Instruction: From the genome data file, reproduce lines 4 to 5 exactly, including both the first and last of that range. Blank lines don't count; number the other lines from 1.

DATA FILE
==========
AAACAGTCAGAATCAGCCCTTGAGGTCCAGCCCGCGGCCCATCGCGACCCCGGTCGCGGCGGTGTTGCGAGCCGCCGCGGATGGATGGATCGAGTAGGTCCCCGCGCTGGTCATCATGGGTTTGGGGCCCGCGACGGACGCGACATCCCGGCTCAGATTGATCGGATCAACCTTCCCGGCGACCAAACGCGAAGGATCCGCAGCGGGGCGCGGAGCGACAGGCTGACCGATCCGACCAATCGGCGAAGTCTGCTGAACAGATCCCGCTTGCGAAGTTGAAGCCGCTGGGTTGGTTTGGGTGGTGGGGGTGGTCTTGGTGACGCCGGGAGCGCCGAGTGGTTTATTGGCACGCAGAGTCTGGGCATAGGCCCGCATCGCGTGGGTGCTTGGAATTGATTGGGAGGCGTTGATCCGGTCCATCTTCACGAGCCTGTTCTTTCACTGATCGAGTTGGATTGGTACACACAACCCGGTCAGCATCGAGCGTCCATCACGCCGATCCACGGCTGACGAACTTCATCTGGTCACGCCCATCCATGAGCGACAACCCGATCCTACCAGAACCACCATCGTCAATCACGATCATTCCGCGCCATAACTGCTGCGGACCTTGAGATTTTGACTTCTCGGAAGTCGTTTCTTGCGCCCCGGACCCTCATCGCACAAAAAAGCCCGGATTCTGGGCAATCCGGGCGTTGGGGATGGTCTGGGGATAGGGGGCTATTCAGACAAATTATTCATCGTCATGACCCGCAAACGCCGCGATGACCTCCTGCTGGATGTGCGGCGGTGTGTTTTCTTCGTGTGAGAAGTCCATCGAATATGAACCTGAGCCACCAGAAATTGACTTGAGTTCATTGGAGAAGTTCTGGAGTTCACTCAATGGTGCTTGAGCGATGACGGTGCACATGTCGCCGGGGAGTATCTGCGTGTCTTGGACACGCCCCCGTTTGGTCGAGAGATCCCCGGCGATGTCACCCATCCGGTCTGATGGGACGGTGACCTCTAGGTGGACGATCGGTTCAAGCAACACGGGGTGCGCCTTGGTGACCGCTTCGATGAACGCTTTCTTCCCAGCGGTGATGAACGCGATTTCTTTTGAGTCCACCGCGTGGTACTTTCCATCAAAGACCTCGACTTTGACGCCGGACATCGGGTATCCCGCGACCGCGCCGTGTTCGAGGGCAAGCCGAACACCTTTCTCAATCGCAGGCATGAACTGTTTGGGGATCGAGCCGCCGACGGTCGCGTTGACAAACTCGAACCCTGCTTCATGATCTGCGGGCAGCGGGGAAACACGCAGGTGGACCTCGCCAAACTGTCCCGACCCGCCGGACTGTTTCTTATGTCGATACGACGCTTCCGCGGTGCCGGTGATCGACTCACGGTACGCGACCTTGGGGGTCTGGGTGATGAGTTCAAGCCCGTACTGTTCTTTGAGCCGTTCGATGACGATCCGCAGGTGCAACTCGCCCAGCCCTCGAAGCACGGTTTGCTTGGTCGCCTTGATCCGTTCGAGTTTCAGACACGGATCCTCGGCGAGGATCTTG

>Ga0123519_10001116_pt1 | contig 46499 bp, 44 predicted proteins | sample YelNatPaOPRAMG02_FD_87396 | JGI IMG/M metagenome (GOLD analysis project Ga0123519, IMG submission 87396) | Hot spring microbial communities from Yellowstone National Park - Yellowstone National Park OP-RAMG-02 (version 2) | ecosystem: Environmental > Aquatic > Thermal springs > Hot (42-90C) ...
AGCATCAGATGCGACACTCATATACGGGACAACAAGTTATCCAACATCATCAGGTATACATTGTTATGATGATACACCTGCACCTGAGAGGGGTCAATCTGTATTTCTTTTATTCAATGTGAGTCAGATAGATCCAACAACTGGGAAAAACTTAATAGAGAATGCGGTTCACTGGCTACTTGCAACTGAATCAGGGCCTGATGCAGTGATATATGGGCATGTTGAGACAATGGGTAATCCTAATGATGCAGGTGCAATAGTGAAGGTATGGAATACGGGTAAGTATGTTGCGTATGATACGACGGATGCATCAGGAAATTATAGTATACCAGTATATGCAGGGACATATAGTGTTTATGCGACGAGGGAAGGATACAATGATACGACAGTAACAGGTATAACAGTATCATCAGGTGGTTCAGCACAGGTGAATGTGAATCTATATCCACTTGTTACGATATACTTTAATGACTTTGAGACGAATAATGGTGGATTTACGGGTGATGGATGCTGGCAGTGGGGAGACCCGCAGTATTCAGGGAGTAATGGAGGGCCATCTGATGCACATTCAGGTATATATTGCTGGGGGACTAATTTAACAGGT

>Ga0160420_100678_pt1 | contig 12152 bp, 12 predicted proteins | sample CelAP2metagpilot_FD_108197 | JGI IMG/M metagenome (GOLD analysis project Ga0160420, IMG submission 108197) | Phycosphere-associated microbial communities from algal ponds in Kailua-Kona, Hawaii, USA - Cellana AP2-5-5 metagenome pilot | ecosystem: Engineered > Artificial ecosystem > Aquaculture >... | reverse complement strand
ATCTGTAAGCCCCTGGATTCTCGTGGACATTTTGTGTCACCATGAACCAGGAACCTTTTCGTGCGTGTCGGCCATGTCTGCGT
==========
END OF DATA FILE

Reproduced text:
>Ga0160420_100678_pt1 | contig 12152 bp, 12 predicted proteins | sample CelAP2metagpilot_FD_108197 | JGI IMG/M metagenome (GOLD analysis project Ga0160420, IMG submission 108197) | Phycosphere-associated microbial communities from algal ponds in Kailua-Kona, Hawaii, USA - Cellana AP2-5-5 metagenome pilot | ecosystem: Engineered > Artificial ecosystem > Aquaculture >... | reverse complement strand
ATCTGTAAGCCCCTGGATTCTCGTGGACATTTTGTGTCACCATGAACCAGGAACCTTTTCGTGCGTGTCGGCCATGTCTGCGT